▬ Earthenware and slip Earthenware clay is one of the most common minerals on earth, and can be found in almost every country in the world. In combination with other clay slip materials, and metal oxides, it makes up one of the most common material ranges of the ceramic pallet. During the conference, we’ll have presentations about English Slip Ware, Slip trailing in England and Japan, and different slip applications to Earthenware ranges. In addition, we’ll be discussing new developments in low temperature glazes that do and don’t contain lead, borate, and other low temperature fluxes, exploring the fit and fitness of these various glaze options. Clive Bowen (UK), Waleed Qaisi (Iraq/Qatar)
▬ Trends in Scandinavian Ceramics What’s happening now in Scandinavian Ceramics? Who are the emerging and expanding voices in the ceramic field, and what are they working on, and burning for? Where did they study, and how did they get moving in our field? Are you one of them? Would you like a place to tell about your work at ScanCeram? We’ve made one for you! If you’re a student or faculty in Ceramics, we’ve got special opportunities this year for you to present about your work, your school, or your institution. Together with the Vendsyssel Art Museum, we’ve also arranged our first museum level exhibition of NY NORDIC KERAMIK September 11th to October 21st, 2012, with an opening reception and gallery talks Friday, September 21st by involved artists, curators, and organizers. Ane-Fabricius Christiansen (DK), Ann-Louise Gustafsson (SE), Susanne Hangaard (DK)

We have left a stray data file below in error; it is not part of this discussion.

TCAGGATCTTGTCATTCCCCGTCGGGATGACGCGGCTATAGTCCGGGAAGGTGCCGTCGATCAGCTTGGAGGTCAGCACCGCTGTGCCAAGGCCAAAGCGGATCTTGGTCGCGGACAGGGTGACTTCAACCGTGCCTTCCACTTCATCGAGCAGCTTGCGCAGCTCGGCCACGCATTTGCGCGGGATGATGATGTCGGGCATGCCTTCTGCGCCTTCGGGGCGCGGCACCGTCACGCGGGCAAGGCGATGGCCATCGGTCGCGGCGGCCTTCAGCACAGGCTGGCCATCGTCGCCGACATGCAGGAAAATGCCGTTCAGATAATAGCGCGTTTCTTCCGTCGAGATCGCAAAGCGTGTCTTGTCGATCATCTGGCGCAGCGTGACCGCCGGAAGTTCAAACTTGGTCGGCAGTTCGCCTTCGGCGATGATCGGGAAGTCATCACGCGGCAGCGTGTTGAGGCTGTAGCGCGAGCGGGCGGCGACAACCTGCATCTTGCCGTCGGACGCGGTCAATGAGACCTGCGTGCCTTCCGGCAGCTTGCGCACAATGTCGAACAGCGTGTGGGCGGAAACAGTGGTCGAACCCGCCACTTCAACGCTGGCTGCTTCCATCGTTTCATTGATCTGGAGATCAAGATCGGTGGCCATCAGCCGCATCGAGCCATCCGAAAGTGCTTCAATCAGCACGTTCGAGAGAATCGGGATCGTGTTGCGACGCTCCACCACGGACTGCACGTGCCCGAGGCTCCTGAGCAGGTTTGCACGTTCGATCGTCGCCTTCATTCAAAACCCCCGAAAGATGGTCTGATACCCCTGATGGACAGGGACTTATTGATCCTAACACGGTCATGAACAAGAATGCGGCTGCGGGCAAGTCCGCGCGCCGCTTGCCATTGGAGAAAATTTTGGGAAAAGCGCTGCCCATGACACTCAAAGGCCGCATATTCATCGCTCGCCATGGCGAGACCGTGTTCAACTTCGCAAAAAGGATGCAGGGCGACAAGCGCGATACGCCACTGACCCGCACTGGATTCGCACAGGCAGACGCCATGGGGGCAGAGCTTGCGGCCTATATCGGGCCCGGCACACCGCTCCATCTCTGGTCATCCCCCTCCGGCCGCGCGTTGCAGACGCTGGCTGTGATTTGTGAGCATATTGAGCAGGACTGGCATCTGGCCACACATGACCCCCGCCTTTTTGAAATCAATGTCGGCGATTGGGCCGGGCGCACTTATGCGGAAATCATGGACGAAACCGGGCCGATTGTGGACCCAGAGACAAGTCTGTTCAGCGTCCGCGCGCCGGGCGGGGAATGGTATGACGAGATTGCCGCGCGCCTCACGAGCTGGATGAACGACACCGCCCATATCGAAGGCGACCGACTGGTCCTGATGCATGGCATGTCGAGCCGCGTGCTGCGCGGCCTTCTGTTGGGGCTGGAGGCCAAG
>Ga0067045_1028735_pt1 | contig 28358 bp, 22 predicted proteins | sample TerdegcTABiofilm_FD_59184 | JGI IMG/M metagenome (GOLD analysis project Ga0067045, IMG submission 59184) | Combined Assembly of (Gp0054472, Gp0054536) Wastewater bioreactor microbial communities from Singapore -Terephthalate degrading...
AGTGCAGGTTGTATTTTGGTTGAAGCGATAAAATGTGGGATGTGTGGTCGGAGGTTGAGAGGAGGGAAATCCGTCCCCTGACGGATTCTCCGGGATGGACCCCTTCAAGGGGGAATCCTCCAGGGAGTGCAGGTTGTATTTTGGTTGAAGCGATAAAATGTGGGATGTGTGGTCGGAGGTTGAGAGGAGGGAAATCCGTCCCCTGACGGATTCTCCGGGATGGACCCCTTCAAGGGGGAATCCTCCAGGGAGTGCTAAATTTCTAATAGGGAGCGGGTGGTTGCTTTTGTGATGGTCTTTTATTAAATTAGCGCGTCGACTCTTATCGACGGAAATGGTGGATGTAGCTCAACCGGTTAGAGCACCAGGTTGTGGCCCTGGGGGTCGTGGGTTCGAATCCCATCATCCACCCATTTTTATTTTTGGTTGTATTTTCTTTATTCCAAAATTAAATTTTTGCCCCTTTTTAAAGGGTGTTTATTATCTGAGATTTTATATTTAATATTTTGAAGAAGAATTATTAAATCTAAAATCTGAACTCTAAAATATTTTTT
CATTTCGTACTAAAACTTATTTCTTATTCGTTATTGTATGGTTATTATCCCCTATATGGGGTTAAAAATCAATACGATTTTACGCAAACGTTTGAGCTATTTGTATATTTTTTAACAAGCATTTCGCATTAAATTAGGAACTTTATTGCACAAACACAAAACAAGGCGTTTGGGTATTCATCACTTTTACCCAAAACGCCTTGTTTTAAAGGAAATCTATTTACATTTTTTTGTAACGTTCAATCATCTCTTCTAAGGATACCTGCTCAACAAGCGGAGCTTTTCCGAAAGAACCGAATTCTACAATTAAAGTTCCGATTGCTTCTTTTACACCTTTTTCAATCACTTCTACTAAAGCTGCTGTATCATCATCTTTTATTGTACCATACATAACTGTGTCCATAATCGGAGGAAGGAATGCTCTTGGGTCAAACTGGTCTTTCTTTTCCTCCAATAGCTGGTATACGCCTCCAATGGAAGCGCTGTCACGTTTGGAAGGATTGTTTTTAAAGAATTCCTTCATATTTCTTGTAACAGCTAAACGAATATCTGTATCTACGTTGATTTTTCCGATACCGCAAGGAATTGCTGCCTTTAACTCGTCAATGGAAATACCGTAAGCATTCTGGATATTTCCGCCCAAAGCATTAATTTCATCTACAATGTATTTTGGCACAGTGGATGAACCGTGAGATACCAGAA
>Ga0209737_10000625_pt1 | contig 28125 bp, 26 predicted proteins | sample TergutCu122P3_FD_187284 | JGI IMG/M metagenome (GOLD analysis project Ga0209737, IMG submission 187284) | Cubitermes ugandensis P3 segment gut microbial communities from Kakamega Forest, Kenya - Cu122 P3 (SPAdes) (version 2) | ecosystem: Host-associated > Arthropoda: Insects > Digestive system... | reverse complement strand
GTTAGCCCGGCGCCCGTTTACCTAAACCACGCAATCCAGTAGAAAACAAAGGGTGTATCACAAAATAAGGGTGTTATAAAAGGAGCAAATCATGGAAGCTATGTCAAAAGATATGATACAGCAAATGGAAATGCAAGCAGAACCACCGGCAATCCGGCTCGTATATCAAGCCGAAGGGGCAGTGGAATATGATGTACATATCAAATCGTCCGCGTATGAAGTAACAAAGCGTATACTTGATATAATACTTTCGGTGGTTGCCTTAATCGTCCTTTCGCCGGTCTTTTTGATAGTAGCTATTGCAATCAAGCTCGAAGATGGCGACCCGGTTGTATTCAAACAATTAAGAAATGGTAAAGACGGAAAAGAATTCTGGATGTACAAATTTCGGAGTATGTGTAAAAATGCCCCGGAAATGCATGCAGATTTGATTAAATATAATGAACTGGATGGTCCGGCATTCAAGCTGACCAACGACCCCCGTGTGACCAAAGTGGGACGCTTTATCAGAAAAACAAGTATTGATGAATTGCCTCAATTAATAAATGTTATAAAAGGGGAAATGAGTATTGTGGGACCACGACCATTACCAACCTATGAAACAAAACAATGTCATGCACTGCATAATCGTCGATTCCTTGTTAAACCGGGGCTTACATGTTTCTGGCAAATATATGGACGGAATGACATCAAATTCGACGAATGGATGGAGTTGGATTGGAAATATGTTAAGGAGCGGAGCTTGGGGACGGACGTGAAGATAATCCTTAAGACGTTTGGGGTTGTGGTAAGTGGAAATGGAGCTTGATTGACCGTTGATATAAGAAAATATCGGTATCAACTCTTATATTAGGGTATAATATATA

▬ Ceramic Institutions: Education What kind of ceramic education institutions exist in the world today? In Germany, the Ceramic School in Landshut offers programs in apprenticeship, journeymen, and masters level ceramics, while still being engaged with studio art practices, an extension of a guild system. How does this compare with ceramic educations in the USA, which focus on Bachelor and MFA programs, or Australian ones, or those in for example, Georgia? Which of these educations are relevant for what career paths? What skills do they develop, what communities do they participate in and develop? How do these institutions collaborate with each other more broadly nationally and internationally? Michael Maquire (USA), Nato Eristavi (Georgia), Sheri O’Connor (USA)
▬ Internet and Online Marketing Should you be selling your work on Etsy? Do you have a commercial Facebook Site? Who do you follow on Twitter? And how do you get these activities to result in actual sales of your work? These, and many other important techniques for marketing your work and yourself online, are an important focus of this years conference. With experienced professionals presenting and leading the discussion, we’ll work up guidelines and suggestions for current activities, and try to anticipate future directions to move in. Beyond that, what are the minimal basic activities that we need to invest in to have a presence online, that is time and economically efficient. Ayumi Horie (USA), Stefan Andersson (SE), Polly Beach (USA)
“I work with clay to create an array of graceful, sensuous, organic forms. These pieces are made through a variety of hand-building methods such as slab-building, coiling, pinching, and forming with molds. Rarely relying on glaze, I use textures, stains, and colored clay to add visual and tactile interest. I am drawn toward neutral earth tones that complement rather than distract from my intricate sculptural vessels.
The curving lines and interplay of light and shadow in my work generate an illusion of movement, giving each piece an almost lifelike quality. A successful piece is one that begs to be touched as well as explored visually.” Elizabeth Shriver